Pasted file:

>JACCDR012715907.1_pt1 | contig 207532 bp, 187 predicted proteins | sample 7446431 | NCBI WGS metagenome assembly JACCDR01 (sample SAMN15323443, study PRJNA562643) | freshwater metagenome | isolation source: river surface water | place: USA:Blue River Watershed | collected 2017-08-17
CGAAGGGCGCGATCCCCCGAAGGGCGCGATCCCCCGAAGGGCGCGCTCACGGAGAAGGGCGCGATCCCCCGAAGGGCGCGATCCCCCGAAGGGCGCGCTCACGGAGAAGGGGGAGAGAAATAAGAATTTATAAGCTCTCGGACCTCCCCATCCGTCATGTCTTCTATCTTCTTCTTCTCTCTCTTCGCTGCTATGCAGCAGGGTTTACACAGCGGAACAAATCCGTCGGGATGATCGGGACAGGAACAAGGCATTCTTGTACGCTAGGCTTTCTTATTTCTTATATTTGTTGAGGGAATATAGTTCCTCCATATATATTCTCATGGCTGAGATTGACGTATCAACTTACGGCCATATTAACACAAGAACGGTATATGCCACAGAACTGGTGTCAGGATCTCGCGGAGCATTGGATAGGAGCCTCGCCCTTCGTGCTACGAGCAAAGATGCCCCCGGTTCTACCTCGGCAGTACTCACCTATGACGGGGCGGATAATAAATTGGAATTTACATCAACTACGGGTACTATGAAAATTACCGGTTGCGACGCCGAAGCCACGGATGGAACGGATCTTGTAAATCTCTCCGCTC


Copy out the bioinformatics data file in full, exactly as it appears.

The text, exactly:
>JACCDR012715907.1_pt1 | contig 207532 bp, 187 predicted proteins | sample 7446431 | NCBI WGS metagenome assembly JACCDR01 (sample SAMN15323443, study PRJNA562643) | freshwater metagenome | isolation source: river surface water | place: USA:Blue River Watershed | collected 2017-08-17
CGAAGGGCGCGATCCCCCGAAGGGCGCGATCCCCCGAAGGGCGCGCTCACGGAGAAGGGCGCGATCCCCCGAAGGGCGCGATCCCCCGAAGGGCGCGCTCACGGAGAAGGGGGAGAGAAATAAGAATTTATAAGCTCTCGGACCTCCCCATCCGTCATGTCTTCTATCTTCTTCTTCTCTCTCTTCGCTGCTATGCAGCAGGGTTTACACAGCGGAACAAATCCGTCGGGATGATCGGGACAGGAACAAGGCATTCTTGTACGCTAGGCTTTCTTATTTCTTATATTTGTTGAGGGAATATAGTTCCTCCATATATATTCTCATGGCTGAGATTGACGTATCAACTTACGGCCATATTAACACAAGAACGGTATATGCCACAGAACTGGTGTCAGGATCTCGCGGAGCATTGGATAGGAGCCTCGCCCTTCGTGCTACGAGCAAAGATGCCCCCGGTTCTACCTCGGCAGTACTCACCTATGACGGGGCGGATAATAAATTGGAATTTACATCAACTACGGGTACTATGAAAATTACCGGTTGCGACGCCGAAGCCACGGATGGAACGGATCTTGTAAATCTCTCCGCTC